The Wet Tropics Management Authority held a community forum in Malanda on 20 April and another at Port Douglas on 11 May.
Both forums resulted in the Wet Tropics Management Authority gaining valuable feedback about issues that really matter to communities. The forums also clarified the Wet Tropics Management Authority’s role in working with its partners in managing the World Heritage Area, provided an insight into Rainforest Aboriginal people’s interests in the Area and reflected on the 25th anniversary of the listing of the World Heritage Area.
Participants identified many positive attributes about living close to the World Heritage Area, hence protection of its natural values was considered of critical importance. Participants at both forums demonstrated a deep appreciation of the intrinsic values and innate beauty of the World Heritage Area and the role of its natural landscape on lifestyles in North Queensland. There was also a great appreciation for the role of water in the World Heritage Area. Maintaining clean waterways and biodiversity was strongly linked to human health.
Pests and weeds were considered the most serious threats to the natural values of the World Heritage Area. Participants strongly voiced their concerns about tropical weeds and animals such as pigs, wild dogs, tramp ants, and introduced fish species threatening the World Heritage Area’s biodiversity, aesthetics, access and surrounding land use and production. Pigs in particular were of great concern to habitats and water quality. These concerns were strongly reinforced by landholders living on the edge of forested areas and who are in the front line observing the impact of pests on a daily basis. It was apparent from the forums that participants wanted collaboration and cooperation between neighbouring landholders and government agencies to monitor pests and to implement and promote best practice in pest control.
Participants identified the most important strategies for protecting the World Heritage Area’s unique diversity of fauna and flora. These included: gaining an understanding of what is in the World Heritage Area and its potential for research; maintaining connectivity via corridors within and outside of the World Heritage Area; revegetating areas critical for maintaining habitat; identifying and managing refugia; and promoting conservation activities in the tourism industry. Participants recognised the importance of seed dispersers such as cassowaries and bats and that fauna and flora health can be used to indicate the impact of climate change.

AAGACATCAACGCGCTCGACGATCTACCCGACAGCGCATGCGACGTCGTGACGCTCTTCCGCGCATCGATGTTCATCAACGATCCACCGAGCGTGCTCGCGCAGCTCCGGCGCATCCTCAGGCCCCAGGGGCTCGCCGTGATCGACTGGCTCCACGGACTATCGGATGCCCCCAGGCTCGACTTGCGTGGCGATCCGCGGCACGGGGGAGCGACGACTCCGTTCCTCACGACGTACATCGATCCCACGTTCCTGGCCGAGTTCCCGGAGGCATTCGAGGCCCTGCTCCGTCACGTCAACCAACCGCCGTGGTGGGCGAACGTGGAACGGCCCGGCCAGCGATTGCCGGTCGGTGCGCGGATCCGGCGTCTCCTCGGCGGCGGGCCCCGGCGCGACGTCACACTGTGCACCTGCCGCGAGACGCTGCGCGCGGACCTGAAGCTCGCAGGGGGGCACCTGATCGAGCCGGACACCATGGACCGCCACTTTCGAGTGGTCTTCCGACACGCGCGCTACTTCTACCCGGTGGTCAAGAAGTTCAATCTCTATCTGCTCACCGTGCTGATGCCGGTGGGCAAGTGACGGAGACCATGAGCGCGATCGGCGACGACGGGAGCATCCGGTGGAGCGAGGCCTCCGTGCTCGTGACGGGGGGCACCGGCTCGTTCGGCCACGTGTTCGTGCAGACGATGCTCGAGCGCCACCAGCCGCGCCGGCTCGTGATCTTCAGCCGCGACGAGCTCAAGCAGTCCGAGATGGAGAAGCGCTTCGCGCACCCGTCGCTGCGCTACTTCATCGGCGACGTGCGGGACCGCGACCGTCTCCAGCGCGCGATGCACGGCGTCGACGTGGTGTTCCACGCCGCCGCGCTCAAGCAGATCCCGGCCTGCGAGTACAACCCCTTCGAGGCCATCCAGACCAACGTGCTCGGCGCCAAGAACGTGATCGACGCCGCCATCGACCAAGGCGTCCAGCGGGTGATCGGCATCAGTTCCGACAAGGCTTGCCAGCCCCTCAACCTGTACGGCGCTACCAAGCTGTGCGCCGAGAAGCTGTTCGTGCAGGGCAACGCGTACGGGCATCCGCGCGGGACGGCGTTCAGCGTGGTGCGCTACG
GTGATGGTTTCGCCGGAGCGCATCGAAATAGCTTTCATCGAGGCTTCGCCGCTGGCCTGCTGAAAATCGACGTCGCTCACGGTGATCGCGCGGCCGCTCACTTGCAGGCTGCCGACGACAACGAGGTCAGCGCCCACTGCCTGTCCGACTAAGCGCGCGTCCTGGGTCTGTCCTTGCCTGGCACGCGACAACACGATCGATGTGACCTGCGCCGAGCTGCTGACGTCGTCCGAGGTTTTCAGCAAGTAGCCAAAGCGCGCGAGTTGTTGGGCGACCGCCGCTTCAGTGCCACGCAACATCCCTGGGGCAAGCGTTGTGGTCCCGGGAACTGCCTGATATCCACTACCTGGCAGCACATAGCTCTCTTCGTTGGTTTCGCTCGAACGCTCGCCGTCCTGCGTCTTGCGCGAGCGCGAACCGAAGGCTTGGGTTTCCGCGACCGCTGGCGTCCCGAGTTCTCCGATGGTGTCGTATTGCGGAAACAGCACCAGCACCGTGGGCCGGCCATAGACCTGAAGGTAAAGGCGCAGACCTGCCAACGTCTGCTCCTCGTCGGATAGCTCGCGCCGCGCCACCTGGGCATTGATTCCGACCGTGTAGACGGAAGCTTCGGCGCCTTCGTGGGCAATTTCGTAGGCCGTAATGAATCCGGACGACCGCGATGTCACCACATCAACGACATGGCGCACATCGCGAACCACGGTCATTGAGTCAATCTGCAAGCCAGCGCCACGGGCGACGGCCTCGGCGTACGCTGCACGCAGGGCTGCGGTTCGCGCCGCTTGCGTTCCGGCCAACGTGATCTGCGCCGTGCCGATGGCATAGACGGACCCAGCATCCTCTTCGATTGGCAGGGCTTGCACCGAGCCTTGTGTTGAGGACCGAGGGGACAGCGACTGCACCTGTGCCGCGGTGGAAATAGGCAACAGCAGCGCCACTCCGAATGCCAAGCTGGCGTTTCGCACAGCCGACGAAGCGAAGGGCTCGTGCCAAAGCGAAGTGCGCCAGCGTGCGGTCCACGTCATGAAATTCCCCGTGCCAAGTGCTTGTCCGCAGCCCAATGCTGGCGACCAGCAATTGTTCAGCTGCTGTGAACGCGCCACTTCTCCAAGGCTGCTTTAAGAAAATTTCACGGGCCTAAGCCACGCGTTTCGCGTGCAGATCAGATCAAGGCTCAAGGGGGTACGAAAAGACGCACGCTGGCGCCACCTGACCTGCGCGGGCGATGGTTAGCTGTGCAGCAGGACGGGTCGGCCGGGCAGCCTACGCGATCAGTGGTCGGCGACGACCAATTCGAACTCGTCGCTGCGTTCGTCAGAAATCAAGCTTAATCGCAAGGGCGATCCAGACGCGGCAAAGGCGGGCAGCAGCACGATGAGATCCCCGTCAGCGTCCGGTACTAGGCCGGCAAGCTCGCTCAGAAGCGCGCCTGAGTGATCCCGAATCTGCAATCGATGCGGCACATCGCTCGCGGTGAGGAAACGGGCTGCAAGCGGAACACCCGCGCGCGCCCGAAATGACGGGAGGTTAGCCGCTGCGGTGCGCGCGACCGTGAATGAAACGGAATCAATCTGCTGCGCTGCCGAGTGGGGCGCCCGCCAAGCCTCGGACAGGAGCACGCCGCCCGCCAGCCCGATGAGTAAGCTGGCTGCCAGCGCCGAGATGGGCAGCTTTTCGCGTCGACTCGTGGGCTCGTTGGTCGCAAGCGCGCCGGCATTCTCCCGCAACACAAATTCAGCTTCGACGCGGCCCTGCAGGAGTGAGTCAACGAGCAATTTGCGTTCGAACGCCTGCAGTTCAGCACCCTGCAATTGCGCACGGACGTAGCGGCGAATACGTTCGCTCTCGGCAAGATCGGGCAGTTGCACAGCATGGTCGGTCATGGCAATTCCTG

Other strategies included educating the community, particularly youth, about the value of fauna and flora and the risks to the environment of dumping pets. It was recognised that authorities also need to be responsible in controlling pests such as dogs and reinforcing speed limits.
Participants believed there needs to be political will to protect habitats in and around the World Heritage Area. There is also a need to ensure state and local government policies are streamlined and do not conflict, and that government departments are coordinated in their approach to addressing issues and threats. Inadequate funding and resources for landholders to undertake effective management of land bordering the World Heritage Area, and feral animals and weeds continuing to overwhelm the community, were recognised as high risks.
Participants acknowledged the large number of volunteers including landholders contributing to maintaining the integrity of the World Heritage Area. It was felt there was a need to promote the benefits to farmers of fencing off creeks, planting corridors and other good practice and conservation activities.
The Rainforest Aboriginal participants noted the importance of protecting and passing down stories about the World Heritage Area. They also noted that lost knowledge, weeds and feral animals and cyclones are the main risks to the cultural values of the World Heritage Area. Forum participants recognised the importance of Traditional Owners doing on-ground management and that Rainforest Aboriginal people work in partnership with land managers with the same vision. Rainforest Aboriginal people also recognise the economic value of research and development of medicine from rainforest resources in addition to their knowledge and involvement in tourism and employment opportunities.
Other issues raised by forum participants included: sustainable recreational use such as accessibility to walking tracks; the ongoing threat of climate change and land clearing; and sustainable agriculture. Suggestions addressing management issues included protecting endangered species by propagating species outside of protected areas, setting up wash-down facilities between neighbours and cleaning up failed agricultural trials.
The Wet Tropics Management Authority Board of Directors is currently reflecting upon the outcomes of the Community Forums and is expected to progress the issues and concerns raised above with relevant partners and land managers.